How many fins do sharks have? Sharks can have as many as eight different fins. These include two pectoral fins, a pair of pelvic fins, a first and second dorsal fin, a caudal fin or tail, and an anal fin.
Many benthic shark species lack the anal fin, and some of those belonging to the primitive Hexanchiformes order have just one dorsal fin.
What Are The 5 Main Types Of Fins That Sharks Have?
Most sharks have five different types of fins, each of which has evolved to perform specific roles or functions. These are:
The primary purpose of the fins is to provide thrust, lift, stability, steering, and propulsion. Working together, they move the shark through the water. Some sharks also use their fins to communicate and, in some cases, even walk.
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The shark’s fins have evolved over millions of years, adapting to environmental pressures to provide the most efficient and harmonious system.
Do Sharks Have Caudal Fins?
The shark’s tail is a two-lobed caudal fin that provides propulsion and thrust. The size and shape of the caudal fin are dependent on the shark’s primary habitat and hunting technique.
For instance, the two lobes of the tiger shark’s caudal fin are similar in size, creating a more symmetrical shape that researchers believe is beneficial during their lengthy migrations.
Meanwhile, the common thresher shark’s caudal fin has a vastly elongated upper lobe nearly as long as its body. It uses this weaponized fin to slap the water and stun its prey into submission.
Great white and shortfin mako sharks rely on speed to ambush their prey and so have developed lunate, or crescent-shaped caudal fins that provide maximum thrust and acceleration.
Bottom-dwelling, benthic sharks, like the nurse and zebra, have heterocercal caudal fins in which the upper and lower lobes are unequal. The smaller bottom lobe enables these species to swim unencumbered along the seabed.
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Do All Sharks Have Dorsal Fins?
All sharks have at least one dorsal fin, with most having two. The primary or first dorsal is situated roughly halfway along the shark’s back, while the second dorsal fin sits just in front of the shark’s caudal peduncle or tail stalk.
The two dorsal fins work together to stabilize the shark and stop him from tipping to one side.
The dorsal fins are so critical that some species, like the Spiny Dogfish, use poisoned spines to protect them against possible predation.
Studies also suggest that dorsal fins play a role in the reproduction process, with male sharks communicating their interest in a female by biting her dorsal fin. He’ll also bite the pectoral fin during copulation, so the whole process is quite violent.
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The dorsal fin sticks out of the water if a shark swims close to the surface, and although this is a ubiquitous image in shark movies, it rarely happens in reality.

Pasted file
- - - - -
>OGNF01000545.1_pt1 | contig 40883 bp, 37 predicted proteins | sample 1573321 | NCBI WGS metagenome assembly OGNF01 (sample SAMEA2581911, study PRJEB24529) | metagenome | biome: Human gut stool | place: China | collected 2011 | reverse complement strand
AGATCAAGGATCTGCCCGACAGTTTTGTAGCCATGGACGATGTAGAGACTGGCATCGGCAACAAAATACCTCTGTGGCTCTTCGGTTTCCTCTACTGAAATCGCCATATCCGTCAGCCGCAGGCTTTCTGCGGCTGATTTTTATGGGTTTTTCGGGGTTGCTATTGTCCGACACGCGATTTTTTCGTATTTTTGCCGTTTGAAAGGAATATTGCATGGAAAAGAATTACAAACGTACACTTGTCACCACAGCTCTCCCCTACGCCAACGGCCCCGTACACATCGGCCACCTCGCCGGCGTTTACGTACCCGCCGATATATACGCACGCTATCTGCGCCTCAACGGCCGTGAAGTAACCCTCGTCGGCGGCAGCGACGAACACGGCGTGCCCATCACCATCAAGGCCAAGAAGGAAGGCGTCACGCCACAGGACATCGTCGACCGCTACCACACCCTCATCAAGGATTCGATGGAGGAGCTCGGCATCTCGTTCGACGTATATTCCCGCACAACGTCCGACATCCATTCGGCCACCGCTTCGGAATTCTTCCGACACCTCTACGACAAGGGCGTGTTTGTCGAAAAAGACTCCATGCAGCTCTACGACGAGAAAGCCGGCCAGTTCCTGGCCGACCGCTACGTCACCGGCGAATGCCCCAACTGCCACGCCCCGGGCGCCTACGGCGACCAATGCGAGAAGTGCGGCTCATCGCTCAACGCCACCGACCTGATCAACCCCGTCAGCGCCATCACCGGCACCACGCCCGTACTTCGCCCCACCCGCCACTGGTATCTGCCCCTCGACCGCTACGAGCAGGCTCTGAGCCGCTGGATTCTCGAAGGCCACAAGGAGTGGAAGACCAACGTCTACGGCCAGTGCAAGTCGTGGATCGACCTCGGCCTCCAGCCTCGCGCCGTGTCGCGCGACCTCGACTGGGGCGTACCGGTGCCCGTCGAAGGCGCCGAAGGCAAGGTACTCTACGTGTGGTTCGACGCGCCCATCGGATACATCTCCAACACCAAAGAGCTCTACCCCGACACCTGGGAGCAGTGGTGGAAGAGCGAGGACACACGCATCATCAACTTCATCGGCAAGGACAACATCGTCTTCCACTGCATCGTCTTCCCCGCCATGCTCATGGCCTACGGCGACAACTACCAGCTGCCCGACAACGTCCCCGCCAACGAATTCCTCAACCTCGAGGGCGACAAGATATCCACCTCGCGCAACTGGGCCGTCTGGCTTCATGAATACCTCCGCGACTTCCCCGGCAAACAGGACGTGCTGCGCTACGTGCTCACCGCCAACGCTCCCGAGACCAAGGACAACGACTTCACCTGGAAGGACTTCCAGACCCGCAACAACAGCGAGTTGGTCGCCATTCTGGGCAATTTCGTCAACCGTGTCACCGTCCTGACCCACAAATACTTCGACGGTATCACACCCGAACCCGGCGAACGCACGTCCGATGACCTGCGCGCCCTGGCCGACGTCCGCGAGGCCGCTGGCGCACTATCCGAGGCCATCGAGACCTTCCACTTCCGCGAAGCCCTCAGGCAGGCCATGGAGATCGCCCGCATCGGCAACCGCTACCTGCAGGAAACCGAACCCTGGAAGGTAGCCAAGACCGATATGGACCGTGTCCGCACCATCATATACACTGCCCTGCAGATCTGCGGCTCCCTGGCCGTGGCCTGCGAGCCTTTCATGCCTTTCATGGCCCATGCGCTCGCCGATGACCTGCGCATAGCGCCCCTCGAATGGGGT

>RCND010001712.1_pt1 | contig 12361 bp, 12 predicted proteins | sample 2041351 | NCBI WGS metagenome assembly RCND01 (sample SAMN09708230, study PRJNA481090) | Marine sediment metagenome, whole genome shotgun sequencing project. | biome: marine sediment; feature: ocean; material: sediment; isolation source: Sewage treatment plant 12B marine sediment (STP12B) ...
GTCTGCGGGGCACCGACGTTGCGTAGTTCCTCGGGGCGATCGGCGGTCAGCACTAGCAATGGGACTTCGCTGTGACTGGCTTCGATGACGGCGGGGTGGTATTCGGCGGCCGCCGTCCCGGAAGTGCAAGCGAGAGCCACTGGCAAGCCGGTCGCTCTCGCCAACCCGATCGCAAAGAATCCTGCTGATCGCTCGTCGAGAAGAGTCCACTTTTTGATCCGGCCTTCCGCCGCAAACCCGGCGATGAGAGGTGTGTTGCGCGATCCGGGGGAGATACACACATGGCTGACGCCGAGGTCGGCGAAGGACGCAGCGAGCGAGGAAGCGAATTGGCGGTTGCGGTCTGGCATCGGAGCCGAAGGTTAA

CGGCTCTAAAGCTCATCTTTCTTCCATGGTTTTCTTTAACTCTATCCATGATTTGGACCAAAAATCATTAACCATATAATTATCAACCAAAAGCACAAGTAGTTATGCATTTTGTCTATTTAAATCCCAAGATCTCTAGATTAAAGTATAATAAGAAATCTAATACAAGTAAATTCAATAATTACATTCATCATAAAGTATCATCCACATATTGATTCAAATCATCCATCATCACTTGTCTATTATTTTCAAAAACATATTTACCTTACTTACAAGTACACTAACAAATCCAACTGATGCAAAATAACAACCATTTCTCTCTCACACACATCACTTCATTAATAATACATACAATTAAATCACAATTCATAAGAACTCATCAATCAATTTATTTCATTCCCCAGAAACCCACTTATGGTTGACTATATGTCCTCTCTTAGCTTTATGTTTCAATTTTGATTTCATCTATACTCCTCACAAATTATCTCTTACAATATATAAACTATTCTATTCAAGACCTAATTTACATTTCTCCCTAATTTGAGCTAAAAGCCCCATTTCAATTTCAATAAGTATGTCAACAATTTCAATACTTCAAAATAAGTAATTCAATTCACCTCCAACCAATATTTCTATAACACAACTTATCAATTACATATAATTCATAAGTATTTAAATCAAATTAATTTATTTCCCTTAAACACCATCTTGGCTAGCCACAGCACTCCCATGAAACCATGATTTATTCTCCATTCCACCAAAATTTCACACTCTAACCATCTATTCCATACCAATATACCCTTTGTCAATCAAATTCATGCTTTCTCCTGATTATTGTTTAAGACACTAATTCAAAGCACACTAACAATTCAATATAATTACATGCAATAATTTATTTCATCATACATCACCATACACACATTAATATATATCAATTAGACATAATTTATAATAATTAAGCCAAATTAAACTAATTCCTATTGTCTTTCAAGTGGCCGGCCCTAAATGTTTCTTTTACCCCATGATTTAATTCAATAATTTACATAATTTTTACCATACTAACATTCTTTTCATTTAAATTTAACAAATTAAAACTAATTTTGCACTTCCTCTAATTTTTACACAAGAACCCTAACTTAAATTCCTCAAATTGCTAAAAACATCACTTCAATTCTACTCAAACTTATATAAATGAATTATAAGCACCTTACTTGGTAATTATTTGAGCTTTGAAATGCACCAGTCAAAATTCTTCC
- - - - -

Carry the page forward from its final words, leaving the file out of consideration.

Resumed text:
Sharks prefer to stalk and ambush their prey, so stay hidden in the deeper water. They may occasionally “knife” the water, but they’re surprisingly sensitive to the sun, so only expose their dorsal fins for brief periods.
What Species Of Shark Have Only One Dorsal Fin?
Sharks belonging to the primitive order, Hexanchiformes, have just one dorsal fin situated close to their caudal fins. These include nurse, cow, frilled, and six-gilled sharks.
Why these sharks lack the second dorsal fin is something of a mystery, especially as it plays such a vital stabilizing role. It also improves the maneuverability of its caudal peduncle and fin.
In sharks belonging to the Lamnidae family, the small second dorsal and anal fins resemble the finlets found on high-speed scombrid fish, such as bonitos, mackerels, and tunas.
These two small fins have, therefore, have adapted to help fast-swimming sharks travel even faster. With their pivoting bases and long rear tip that floats free, these fins help the boundary layer flow over the rear end of the body, while the tips “break up fin-tip vortices by swinging back and forth.”
By doing this, these two fins reduce drag near the caudal fin and make high-speed cruising more energy efficient.
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Which Shark Species Have An Anal Fin and Why?
Not all sharks have anal fins, but those that do use them in conjunction with the dorsal fins to maintain stability. The anal fin is triangular, like the dorsal fins, and acts a little like a keel on the bottom of a boat.
Not all sharks have an anal fin, however. The 126 sharks that belong to the order, Squaliformes, all lack an anal fin, including the ancient Greenland shark and deepwater species like the Sleeper and Lantern sharks.
Precisely why these sharks have evolved without an anal fin is unknown. Many of them spend a lot more time on the bottom of the ocean than in open water.
It could be that the anal fin is too much of a hindrance or that the seafloor provides all the stability these sharks need.
What Is A Pelvic Fin On A Shark?
Sharks have a pair of pelvic fins that are the approximate equivalent of a human’s legs. This parallelism is unsurprising given that we share an ancestor in the form of a primitive fish called Acanthodes bronni.
Whereas we use our legs for propulsion, however, the shark uses its pelvic fins to control the “hydrodynamic balance at the posterior part of the body.” This stability is especially critical for large species, like Whale and Basking sharks.
Also known as ventral fins, pelvic fins provide lift and steering. They also form an emergency braking mechanism so sharks can “make quick decisive stops.”
In males, each pelvic fin has a “deeply grooved cartilaginous extension,” known as a clasper. The clasper is similar to a penis and is used to deposit sperm in the female’s body.